[qi:115] Suddenly, it’s mating season in the tech sector. Xerox (s xrx) is paying $6.4 billion for a piece of the cloud, Adobe (s adbe) is hooking up with Omniture (s omtr) and Intuit (s intu) with Mint, and that may just be the start. As Om pointed out, this is good news for startups and entrepreneurs, especially those with money tied up in late-stage investments that aren’t likely to go public soon. But is a wave of mergers necessarily a good thing?
Not always. And particularly not right now when it comes to web and social media startups, many of which are still more focused on innovation and building up audiences than on making profits. Rushing them into deals to fulfill long-delayed plans for an exit strategy could derail the evolution of a strong business plan.
From an investment standpoint, founders and venture capitalists have good reasons to cash out now. Market caps of public tech giants are rising — the Nasdaq gained 15 percent last quarter alone – and so are their cash stockpiles: Microsoft (s msft) is sitting on $49 billion in cash; Google (s goog), $24 billion. The IPO market is coming back to life, but not enough to meet the pent-up demand. And high-profile deals like the ones we’ve seen recently have a way of spurring on other acquisitions.
The risk is that, just as the quality of IPOs tends to deteriorate the longer a market boom lasts, a wave of M&A deals will bring on marriages that make less and less sense. Sure, Amazon (s amzn) buying Zappos was a good transaction all around, as was Facebook’s investment in Friendfeed. But we’re already seeing some that, from a user standpoint, are questionable. As a fan of Mint, am I really going to benefit from its purchase by Intuit? When your biggest competitor takes you over, it blunts the competitive spirit that can drive innovations.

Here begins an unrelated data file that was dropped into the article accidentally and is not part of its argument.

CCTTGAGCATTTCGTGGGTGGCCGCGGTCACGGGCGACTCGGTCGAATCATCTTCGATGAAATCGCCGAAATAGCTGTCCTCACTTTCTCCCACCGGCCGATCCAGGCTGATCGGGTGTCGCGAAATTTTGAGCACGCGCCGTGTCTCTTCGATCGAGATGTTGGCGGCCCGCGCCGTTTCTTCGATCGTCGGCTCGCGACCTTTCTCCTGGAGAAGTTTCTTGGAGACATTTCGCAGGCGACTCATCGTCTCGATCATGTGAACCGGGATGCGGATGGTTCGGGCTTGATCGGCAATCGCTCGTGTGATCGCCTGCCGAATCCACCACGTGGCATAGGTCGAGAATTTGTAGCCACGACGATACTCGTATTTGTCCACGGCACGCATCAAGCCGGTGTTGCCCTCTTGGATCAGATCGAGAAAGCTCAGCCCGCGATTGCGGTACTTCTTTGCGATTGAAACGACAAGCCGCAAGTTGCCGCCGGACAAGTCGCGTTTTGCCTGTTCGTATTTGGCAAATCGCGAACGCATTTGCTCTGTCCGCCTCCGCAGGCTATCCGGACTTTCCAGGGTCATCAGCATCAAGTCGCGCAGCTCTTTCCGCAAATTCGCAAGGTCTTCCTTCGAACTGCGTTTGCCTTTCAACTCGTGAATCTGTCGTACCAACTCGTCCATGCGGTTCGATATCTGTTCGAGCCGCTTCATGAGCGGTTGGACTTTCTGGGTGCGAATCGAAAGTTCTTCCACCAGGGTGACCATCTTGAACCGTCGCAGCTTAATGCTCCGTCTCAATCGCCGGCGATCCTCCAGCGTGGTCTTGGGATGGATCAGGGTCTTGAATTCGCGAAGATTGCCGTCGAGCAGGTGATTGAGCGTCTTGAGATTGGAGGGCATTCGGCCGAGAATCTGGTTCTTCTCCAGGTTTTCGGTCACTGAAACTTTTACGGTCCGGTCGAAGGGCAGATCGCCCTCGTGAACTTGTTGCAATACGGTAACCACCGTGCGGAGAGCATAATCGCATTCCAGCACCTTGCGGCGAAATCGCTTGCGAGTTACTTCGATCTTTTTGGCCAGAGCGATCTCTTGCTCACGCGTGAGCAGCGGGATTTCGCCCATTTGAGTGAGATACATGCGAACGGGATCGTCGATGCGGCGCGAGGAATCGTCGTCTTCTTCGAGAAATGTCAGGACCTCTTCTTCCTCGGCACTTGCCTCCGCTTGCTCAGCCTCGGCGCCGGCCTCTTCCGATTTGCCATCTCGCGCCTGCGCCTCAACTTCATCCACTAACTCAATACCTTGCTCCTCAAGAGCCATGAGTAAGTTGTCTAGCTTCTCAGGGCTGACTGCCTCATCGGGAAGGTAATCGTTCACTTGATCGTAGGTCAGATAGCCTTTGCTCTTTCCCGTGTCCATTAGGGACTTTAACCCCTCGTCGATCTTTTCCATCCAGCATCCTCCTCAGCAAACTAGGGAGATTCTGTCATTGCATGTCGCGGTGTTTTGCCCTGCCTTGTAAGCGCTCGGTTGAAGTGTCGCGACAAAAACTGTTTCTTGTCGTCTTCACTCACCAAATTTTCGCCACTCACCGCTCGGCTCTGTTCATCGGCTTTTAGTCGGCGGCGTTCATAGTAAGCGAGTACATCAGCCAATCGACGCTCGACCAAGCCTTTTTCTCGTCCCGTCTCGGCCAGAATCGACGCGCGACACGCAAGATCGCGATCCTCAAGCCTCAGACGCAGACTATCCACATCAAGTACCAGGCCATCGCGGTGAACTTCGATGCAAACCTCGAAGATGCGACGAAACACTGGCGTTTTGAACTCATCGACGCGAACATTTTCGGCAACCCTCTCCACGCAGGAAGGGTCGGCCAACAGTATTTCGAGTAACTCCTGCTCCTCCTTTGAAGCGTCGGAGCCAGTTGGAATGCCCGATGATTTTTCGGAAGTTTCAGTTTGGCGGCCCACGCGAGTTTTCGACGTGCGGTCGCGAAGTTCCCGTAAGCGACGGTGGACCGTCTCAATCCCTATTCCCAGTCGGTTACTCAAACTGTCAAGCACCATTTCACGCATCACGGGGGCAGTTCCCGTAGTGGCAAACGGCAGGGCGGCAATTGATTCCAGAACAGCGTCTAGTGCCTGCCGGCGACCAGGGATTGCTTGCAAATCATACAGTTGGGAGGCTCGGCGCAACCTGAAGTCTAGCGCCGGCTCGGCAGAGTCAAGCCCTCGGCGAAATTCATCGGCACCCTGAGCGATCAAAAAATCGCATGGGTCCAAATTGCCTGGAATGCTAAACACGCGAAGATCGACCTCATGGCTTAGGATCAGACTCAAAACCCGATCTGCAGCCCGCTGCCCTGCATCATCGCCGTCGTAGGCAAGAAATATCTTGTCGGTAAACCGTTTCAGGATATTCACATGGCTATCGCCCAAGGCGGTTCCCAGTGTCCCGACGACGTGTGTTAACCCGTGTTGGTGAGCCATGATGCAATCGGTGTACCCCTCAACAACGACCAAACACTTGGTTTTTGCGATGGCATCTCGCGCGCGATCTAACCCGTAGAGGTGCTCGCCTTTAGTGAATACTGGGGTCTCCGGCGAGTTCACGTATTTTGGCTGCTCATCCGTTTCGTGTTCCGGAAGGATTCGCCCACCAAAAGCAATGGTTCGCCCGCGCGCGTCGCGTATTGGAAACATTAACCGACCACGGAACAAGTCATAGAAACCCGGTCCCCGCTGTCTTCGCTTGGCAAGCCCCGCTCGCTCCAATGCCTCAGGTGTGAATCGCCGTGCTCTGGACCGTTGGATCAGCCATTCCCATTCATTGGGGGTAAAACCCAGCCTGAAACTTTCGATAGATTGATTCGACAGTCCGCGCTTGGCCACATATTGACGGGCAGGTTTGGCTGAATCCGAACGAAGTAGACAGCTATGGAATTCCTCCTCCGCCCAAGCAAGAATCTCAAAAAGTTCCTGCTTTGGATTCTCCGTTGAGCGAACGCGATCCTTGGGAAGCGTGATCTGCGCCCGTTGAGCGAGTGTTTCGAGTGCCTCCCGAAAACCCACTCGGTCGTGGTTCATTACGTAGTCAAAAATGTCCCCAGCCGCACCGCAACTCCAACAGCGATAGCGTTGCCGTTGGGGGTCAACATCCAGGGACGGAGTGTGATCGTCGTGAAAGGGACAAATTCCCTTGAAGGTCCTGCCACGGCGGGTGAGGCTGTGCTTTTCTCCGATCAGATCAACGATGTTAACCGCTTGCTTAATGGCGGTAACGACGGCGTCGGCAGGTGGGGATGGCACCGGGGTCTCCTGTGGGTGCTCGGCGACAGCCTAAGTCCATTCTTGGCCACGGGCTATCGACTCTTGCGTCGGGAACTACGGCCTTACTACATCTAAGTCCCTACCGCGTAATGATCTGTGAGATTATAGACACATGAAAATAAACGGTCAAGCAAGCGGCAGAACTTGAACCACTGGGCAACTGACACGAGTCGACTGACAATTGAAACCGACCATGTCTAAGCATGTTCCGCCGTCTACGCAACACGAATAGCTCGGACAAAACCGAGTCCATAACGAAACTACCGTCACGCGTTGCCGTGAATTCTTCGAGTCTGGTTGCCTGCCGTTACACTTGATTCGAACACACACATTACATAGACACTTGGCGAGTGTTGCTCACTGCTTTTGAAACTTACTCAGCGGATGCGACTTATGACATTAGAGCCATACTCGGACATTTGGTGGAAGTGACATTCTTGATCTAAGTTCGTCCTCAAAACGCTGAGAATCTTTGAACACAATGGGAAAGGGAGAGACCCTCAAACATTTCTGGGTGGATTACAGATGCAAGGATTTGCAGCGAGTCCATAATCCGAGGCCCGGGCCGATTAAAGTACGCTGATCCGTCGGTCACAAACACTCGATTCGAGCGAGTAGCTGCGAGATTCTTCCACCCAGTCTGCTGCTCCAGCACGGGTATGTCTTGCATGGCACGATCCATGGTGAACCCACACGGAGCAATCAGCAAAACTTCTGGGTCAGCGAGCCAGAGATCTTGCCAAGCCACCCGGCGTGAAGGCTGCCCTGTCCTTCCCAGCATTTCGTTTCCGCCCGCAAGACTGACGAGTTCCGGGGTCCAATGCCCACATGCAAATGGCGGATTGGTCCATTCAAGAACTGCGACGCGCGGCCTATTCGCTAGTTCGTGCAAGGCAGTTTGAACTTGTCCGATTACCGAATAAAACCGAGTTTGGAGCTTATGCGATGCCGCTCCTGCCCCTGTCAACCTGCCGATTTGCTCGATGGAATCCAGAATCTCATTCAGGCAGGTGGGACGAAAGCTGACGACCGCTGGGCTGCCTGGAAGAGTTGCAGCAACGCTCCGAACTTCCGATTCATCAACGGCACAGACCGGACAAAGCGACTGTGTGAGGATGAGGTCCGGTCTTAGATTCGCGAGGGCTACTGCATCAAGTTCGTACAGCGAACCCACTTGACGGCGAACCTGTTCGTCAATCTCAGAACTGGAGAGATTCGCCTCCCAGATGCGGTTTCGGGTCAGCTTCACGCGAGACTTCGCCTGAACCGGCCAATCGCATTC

Internet mergers rarely happen for the reason they do in older industries — to cut costs through consolidation. More often, they involve an aging company buying a young, promising one to amp up revenue growth. TimeWarner (s twx) buying AOL and eBay (s ebay) buying Skype come to mind. Even snapping up a hot startup for its technology or talent — Google buying Dodgeball or Yahoo (s yhoo) buying Flickr – can lead to culture clashes, customer anger and other disappointing results.
Yet expectations are high that more web mergers are on the way. Sandeep Aggarwal, an analyst at Collins Stewart, argued in a report this week that growing confidence in the economy and broader adoption of the Internet will keep deals coming. He lists 20 startups and matches them with five Internet giants.
Aggarwals’ report has some interesting points, so it may be unfair to nitpick over some potential matches. But just because, say, Microsoft could easily buy SecondLife, Yahoo could go after Digg or eBay, Zillow, should they? Many of the deals would benefit investors more than users, and that’s often a recipe for a messy marriage. There are times when mergers make sense, but for web companies, now is not one of those times.